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Why Won’t the School Provide Homebound Instruction?

10/18/12
by Pam Wright

My child’s doctor recommended homebound instruction. The school said they had the authority to override that recommendation. Why won’t the school provide homebound services?

Issues of homebound are determined in part by state law and state regulations, if any, on the subject.

IDEA 2004 and the federal regulations provide no guidance on this issue.

However, if your child has an IEP, the IEP controls the services, regardless of where they are delivered – at home or in the public school.

The IEP team determines what the child requires in order to receive FAPE, i.e., a free appropriate public education.

Placing a child on homebound is a very restrictive placement.

As a general rule, a homebound placement is only appropriate if a child has a health or medical problem that prevents the child from attending school.

Homebound Placement for Behavior Issues

We are seeing many cases where the school/IEP team places a child with behavior problems in “homebound” for weeks or months because they don’t know how to handle the child’s behavior.

In a nutshell, the school removes the child from school. The child may receive a couple of hours of instruction a week and no contact with other kids.

In these instances, the school needs to do a Functional Behavior Assessment (FBA) and design a Behavior Intervention Plan (BIP) as soon as possible.

Documentation: The parent who has documented the problems and their attempts to solve them, will be in a stronger position to request an IEP team meeting and an IEP that addresses the problem behaviors.

Homebound Services for Medical Issues

If a child has a medical condition that requires homebound instruction, the doctor needs to document this in detail.

  • what is the condition?
  • what will the child need?
  • how long will the child need this service?

Documentation: The parent needs to document the child’s problems, what caused them to worsen, attempts made to help the child, etc.

 

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13 responses so far ↓

  • 1 Enver 05/01/14 at 4:29 am

    My child received several months of homebound education. Later, the district altered medical recommendations which resulted in litigation lasting over four years now. Next week, I will be filing appeal to the US Supreme Court to provide guidance on this issue.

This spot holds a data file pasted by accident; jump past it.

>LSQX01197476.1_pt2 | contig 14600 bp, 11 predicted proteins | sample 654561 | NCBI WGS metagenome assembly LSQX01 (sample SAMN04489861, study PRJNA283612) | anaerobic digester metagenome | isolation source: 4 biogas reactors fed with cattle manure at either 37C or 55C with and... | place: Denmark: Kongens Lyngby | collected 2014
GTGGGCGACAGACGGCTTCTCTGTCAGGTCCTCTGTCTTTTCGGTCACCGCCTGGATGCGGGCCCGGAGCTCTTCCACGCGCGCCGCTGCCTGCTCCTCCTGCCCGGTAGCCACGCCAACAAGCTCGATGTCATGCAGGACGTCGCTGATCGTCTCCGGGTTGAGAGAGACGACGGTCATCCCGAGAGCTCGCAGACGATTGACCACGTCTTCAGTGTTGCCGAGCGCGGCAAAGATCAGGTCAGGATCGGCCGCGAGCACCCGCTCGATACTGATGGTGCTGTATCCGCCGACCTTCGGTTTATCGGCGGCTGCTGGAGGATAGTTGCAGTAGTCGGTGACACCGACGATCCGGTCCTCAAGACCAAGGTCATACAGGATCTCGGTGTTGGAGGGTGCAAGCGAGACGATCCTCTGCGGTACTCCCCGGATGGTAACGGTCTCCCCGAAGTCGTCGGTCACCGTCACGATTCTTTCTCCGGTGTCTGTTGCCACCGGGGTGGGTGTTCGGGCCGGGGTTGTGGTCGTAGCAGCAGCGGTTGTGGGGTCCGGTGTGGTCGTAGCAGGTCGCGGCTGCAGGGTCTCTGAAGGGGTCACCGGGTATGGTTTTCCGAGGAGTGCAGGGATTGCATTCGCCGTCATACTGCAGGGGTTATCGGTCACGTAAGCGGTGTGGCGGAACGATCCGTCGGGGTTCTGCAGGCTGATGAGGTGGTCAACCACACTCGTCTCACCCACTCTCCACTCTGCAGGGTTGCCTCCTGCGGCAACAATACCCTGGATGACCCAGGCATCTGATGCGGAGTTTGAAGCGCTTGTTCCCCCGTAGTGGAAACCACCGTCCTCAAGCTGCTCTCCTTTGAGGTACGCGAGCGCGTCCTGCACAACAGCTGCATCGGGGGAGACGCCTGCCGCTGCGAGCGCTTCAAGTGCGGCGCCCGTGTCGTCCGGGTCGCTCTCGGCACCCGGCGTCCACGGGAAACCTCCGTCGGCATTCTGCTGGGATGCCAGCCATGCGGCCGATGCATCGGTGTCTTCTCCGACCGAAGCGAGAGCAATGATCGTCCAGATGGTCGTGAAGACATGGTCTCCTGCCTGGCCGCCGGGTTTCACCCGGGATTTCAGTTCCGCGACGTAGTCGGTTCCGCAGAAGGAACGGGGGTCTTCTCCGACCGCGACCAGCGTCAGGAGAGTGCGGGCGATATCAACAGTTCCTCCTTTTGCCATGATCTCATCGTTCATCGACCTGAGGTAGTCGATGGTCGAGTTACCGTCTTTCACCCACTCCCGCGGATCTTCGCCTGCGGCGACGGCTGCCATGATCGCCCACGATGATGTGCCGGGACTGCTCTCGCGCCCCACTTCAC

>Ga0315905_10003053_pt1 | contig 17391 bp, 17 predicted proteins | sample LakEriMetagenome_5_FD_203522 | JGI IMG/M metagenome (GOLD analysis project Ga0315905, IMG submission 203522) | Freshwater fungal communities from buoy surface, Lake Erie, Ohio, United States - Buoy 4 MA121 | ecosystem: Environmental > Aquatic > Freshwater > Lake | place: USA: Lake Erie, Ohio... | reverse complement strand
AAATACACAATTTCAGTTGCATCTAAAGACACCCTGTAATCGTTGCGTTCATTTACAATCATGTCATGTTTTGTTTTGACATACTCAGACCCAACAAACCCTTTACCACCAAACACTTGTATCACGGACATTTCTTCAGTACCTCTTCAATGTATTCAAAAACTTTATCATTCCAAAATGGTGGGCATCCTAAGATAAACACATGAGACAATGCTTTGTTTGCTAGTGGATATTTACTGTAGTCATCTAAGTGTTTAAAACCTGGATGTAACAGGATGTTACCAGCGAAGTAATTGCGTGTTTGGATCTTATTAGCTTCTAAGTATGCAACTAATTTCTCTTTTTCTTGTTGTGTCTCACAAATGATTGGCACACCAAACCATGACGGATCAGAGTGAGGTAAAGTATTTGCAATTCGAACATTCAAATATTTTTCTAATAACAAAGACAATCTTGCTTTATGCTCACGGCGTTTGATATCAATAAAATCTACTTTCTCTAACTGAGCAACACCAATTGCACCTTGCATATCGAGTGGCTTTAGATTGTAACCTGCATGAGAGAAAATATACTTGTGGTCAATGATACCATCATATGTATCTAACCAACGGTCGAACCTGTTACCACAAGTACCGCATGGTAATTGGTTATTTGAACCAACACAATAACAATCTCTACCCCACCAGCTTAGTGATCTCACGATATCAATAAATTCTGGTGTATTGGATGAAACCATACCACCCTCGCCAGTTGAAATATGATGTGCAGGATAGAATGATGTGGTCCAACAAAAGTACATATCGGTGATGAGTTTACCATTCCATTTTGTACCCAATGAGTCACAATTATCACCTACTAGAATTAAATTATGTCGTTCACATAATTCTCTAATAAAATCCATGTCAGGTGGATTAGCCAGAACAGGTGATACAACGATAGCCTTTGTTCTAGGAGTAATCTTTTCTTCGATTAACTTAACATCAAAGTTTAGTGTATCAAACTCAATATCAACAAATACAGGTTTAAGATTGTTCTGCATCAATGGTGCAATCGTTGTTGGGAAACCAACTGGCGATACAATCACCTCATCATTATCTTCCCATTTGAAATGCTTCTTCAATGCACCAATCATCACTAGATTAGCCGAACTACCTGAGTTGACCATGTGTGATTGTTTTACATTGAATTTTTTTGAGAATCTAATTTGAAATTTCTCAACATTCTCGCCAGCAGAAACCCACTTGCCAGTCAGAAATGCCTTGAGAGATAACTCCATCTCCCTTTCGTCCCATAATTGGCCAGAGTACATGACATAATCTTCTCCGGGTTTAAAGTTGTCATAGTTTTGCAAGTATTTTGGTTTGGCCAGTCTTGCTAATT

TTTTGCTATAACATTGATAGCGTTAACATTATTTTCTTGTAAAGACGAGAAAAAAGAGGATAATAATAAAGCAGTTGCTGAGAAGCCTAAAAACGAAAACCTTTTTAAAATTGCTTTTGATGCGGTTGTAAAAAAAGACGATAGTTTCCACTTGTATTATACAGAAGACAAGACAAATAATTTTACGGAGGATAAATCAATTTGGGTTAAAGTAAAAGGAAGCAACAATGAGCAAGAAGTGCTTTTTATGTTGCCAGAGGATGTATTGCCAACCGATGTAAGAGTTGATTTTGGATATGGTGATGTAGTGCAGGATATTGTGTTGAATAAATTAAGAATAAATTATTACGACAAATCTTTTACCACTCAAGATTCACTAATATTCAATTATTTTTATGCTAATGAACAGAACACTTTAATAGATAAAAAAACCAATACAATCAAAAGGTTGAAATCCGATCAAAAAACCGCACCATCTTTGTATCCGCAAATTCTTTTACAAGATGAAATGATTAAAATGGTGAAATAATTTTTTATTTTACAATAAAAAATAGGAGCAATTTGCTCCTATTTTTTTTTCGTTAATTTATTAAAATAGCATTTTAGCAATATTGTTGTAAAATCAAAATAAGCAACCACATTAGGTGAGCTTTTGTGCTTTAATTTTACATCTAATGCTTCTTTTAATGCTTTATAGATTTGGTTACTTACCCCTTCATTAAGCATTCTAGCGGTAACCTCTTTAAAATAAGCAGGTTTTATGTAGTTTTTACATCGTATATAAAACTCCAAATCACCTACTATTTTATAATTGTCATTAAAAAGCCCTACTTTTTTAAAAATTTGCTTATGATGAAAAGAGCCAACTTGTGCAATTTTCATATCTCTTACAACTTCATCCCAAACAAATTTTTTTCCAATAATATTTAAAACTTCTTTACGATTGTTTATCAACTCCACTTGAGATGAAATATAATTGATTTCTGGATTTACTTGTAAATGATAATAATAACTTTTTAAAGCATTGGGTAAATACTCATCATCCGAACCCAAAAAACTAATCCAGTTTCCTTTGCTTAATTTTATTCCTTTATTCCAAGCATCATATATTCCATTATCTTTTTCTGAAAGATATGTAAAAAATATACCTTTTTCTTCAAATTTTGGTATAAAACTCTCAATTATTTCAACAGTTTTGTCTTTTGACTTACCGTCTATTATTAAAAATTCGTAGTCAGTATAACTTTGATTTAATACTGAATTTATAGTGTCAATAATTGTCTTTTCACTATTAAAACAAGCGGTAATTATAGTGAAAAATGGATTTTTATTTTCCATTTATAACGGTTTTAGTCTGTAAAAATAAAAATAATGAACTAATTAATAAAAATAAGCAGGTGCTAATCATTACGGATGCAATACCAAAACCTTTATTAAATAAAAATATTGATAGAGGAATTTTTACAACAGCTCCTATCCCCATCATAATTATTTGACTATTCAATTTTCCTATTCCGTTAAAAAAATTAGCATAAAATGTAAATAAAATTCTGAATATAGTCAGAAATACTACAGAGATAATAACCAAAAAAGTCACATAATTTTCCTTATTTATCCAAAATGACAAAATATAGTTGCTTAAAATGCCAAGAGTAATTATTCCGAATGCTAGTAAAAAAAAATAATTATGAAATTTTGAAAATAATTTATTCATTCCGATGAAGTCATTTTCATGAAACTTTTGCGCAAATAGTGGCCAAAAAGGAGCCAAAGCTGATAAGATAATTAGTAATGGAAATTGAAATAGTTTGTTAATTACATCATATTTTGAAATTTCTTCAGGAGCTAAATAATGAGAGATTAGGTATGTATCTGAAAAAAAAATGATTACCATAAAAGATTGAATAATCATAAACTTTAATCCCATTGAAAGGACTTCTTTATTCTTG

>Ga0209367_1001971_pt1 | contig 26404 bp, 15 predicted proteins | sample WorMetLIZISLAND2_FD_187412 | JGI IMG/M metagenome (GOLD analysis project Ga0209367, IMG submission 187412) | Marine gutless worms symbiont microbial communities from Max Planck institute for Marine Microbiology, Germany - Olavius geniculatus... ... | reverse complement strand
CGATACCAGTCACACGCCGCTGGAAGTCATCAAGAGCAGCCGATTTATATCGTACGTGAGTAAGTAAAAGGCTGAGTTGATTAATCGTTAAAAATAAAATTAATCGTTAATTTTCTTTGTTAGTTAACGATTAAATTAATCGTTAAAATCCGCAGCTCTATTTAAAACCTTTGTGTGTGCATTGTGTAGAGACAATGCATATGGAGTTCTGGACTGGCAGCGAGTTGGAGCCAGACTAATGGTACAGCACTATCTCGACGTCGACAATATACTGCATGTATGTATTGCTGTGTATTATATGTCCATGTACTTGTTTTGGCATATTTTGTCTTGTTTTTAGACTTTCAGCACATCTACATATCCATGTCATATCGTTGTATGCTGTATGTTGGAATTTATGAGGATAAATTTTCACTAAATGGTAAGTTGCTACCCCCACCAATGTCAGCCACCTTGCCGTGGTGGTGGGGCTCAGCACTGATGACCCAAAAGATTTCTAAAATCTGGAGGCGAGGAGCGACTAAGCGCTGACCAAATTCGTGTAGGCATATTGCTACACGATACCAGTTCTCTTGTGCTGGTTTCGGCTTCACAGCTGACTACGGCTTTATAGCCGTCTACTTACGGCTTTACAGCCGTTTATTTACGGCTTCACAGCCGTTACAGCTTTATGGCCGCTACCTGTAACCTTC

• 2 tracy 02/19/14 at 12:49 am

    My daughter is 8, suffers from cyllic vomiting or cvs, has an iep. We are in the hospital about once a month due to these episodes. A friend brought homebound instruction up to me. Im wondering if this would benefit my daughter. We live in a small community. She loves the social part of school, but honestly I dont see her getting much help academically anymore. She is above most of the students her ILC class who have other issues. Im thinking I would have to bring this up with her teacher or district special ed?

  • 3 Diane 02/09/14 at 2:37 pm

    My Grandson recently had an IEP and I as his Legal Guardian opted for homebound services due to his severe health issues including Prader Willi. The Special Services Director (who failed to attend the IEP) and after it, by phone indicated to me that “she approved” it even though by law her approval is not necessary and that she would only approve it for the the rest of the school year. My Grandson does not walk and needs changing because of non-bathroom capability. He has hypotonia, hypothyroidism, hearing problems, learning disabilities, etc. I have found no set time for how long homebound services can be utilized in IDEA rules or regulations…or that she has the right to dictate such as above….and I plan to file a complaint with the district.

  • 4 Sophie 09/04/13 at 5:56 pm

    I have provided homebound instruction to a chronically ill student for 2 years. She is 16 and I have known her through the school system since she was 8. She used to go to school. I can do a lot in the hours I spend with her because we don’t have all the interruptions of the regular school day. What I can’t do is provide her with friends. She can’t talk so I can’t set up a telephone pal. She so wants to be with other kids her age. She has no social outlet such as church or clubs. Just something to think about when a child has only homebound services.

  • 5 Sophie 09/04/13 at 5:48 pm